Improving the quality of care delivered in NICUs relies on the ability to partition variation associated with patient characteristics from those attributed to processes of care delivery through risk adjustment. Multiple methods of mortality risk adjustment have been proposed for NICU populations. We review existing literature pertaining to mortality risk adjustment in the NICU.


PubMed and Scopus were searched to identify unique methods of mortality risk adjustment in the NICU and their trends in citation since original publication. Additional online searches were performed to identify organizational and government agency means of mortality risk adjustment for patients in the NICU.


Among 10 unique neonatal mortality risk adjustment scores identified by this review, there are >3 dozen different measurement components. No score includes >28 components; no score contains <6. Scores differ substantively in their intended purposes, component parameters and intensity of data collection. The Clinical Risk Index for Babies (CRIB) has been referenced most frequently in other research articles (447 citations), while the National Institutes of Child Health and Human Development “calculator” has the greatest rate of citations per year since initial publication (37). The scores are notably inconsistent in their approaches to timing of data collection and inclusion of comorbidity indicators.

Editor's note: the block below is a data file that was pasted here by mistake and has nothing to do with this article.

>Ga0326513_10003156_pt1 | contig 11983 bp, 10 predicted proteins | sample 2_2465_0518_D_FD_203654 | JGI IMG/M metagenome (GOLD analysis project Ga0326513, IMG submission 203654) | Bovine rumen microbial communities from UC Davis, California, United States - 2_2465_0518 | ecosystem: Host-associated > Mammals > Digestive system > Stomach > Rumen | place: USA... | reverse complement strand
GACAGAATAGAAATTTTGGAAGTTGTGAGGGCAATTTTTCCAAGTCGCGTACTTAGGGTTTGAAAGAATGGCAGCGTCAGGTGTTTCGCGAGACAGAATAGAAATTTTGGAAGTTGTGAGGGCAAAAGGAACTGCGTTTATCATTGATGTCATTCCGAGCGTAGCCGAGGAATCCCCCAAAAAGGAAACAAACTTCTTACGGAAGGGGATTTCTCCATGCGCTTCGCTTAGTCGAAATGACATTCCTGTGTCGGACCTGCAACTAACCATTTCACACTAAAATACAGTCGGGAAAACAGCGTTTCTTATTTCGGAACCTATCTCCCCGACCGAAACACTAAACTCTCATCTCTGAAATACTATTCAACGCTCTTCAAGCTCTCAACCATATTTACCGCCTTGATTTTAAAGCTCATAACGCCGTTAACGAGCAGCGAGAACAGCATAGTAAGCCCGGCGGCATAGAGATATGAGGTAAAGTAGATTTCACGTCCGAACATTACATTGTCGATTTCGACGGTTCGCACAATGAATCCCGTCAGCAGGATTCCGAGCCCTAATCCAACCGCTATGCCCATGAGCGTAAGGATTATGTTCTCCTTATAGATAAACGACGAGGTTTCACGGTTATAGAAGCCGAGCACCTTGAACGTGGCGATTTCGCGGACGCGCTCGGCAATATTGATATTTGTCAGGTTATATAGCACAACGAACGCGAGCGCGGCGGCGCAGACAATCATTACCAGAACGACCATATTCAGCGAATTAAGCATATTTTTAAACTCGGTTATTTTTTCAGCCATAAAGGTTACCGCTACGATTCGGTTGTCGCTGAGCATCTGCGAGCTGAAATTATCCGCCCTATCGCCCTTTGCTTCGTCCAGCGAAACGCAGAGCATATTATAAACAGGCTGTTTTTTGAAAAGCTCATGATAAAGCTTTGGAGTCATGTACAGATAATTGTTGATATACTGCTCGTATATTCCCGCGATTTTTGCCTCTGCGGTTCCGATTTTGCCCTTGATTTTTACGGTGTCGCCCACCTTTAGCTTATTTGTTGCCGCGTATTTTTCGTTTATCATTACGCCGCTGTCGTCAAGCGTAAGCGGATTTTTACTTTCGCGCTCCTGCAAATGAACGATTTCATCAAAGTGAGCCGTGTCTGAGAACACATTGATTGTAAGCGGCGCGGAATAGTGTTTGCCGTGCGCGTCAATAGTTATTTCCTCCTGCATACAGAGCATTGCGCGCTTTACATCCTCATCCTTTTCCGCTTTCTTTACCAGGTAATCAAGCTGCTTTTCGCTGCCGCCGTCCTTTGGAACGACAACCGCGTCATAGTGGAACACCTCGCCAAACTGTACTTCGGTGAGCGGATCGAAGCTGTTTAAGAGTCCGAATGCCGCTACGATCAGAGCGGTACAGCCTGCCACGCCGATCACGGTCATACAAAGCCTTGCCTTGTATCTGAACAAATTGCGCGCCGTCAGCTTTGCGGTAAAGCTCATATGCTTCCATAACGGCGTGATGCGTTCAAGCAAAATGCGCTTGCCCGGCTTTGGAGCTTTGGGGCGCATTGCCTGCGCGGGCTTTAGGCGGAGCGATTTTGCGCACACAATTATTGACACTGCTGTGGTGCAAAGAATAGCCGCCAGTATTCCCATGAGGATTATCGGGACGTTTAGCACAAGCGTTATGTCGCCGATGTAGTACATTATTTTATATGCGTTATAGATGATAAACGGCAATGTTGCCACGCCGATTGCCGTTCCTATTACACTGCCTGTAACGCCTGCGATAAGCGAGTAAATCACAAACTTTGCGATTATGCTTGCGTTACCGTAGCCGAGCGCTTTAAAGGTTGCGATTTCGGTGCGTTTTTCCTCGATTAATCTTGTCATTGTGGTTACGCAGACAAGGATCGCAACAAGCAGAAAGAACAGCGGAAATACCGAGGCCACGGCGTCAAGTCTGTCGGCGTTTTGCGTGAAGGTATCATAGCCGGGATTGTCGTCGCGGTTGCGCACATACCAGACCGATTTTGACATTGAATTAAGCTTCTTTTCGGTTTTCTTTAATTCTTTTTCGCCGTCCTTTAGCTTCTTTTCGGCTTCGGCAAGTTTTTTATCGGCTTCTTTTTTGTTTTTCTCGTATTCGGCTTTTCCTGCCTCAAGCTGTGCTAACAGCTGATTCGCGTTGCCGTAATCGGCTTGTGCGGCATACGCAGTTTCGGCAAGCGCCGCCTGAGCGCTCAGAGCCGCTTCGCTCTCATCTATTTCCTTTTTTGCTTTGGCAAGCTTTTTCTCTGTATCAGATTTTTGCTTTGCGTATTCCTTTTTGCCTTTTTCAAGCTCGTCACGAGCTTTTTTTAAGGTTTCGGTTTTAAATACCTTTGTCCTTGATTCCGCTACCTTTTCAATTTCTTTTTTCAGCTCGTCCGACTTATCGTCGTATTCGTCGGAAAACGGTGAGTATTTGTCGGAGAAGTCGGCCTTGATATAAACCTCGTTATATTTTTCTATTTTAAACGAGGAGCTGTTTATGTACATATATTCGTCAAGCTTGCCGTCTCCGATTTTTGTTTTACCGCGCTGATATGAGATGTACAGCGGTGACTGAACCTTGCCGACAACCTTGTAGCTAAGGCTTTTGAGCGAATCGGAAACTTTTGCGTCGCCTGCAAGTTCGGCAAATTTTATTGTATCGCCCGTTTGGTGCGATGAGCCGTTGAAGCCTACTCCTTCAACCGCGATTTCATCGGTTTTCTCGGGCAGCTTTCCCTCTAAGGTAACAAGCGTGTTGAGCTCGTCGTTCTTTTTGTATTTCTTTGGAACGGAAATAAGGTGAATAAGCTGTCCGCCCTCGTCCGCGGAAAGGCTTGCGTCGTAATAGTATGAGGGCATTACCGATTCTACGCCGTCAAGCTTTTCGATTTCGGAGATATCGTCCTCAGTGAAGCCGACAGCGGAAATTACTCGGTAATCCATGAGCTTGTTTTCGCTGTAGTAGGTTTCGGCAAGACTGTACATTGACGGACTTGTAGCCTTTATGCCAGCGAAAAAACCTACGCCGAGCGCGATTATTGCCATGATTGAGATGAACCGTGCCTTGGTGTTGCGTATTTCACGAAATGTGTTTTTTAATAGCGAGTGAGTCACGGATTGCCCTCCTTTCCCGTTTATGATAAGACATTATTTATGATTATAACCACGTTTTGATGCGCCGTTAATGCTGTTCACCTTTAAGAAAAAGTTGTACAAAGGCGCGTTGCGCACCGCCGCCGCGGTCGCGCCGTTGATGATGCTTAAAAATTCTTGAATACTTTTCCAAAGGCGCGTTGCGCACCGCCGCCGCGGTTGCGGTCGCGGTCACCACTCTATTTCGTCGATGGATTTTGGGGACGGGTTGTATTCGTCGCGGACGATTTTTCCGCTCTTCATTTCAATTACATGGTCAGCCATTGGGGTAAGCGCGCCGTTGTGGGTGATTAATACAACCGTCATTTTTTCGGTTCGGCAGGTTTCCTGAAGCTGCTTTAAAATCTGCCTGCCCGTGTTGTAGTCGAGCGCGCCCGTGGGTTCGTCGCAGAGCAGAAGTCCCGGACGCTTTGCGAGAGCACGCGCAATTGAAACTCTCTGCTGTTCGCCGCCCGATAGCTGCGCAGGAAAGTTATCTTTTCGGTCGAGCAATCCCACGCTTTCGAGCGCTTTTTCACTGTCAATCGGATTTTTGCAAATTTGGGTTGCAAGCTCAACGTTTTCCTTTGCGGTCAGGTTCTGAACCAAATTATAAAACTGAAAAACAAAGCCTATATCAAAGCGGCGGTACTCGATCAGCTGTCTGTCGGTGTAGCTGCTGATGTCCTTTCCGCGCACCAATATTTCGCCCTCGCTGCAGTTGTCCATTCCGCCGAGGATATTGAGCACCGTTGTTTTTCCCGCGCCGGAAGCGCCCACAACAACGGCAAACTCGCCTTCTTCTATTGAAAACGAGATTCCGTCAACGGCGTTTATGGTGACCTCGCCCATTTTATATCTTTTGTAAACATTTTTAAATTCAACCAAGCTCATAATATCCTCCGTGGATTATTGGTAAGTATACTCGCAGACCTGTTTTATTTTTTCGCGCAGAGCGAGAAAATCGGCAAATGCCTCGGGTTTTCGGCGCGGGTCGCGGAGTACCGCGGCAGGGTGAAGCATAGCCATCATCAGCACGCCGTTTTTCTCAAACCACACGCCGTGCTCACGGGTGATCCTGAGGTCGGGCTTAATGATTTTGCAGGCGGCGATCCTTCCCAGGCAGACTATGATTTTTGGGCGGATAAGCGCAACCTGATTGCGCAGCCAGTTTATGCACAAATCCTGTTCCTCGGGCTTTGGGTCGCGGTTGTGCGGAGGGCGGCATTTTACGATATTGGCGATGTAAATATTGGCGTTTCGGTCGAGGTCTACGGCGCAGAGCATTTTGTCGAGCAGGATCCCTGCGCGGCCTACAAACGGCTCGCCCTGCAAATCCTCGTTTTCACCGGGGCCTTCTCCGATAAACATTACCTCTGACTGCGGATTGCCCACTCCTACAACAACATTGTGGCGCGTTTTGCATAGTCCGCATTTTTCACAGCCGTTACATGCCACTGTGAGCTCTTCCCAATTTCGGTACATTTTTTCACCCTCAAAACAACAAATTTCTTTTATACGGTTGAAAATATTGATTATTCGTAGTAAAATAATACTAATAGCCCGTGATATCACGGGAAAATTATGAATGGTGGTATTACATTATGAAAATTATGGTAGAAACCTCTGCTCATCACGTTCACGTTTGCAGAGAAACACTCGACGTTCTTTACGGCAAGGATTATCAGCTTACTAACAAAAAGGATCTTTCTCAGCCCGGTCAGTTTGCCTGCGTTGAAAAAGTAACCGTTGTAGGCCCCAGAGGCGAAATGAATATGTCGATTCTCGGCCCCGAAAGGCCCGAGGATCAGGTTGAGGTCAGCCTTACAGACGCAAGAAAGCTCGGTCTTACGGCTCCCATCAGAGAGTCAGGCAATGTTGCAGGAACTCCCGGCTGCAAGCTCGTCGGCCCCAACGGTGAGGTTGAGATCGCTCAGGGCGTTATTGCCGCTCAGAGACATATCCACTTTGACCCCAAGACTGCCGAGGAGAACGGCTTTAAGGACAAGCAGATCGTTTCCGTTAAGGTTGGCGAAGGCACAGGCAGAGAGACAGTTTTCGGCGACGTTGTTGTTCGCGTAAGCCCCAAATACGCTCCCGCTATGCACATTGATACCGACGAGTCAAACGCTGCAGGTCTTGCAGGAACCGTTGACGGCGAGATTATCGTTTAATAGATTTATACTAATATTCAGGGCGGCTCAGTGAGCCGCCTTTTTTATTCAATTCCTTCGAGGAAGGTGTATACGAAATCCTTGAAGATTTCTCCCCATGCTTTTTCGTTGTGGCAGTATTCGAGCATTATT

Rigorous means of risk adjustment in the NICU are essential to enhancing the quality of care delivered to neonates, by facilitating more meaningful comparisons in quality improvement. Building on the first 20 years of neonatal mortality risk adjustment will ultimately allow researchers and quality improvement teams to apply measures that facilitate cross-institutional comparisons thoroughly and fairly.

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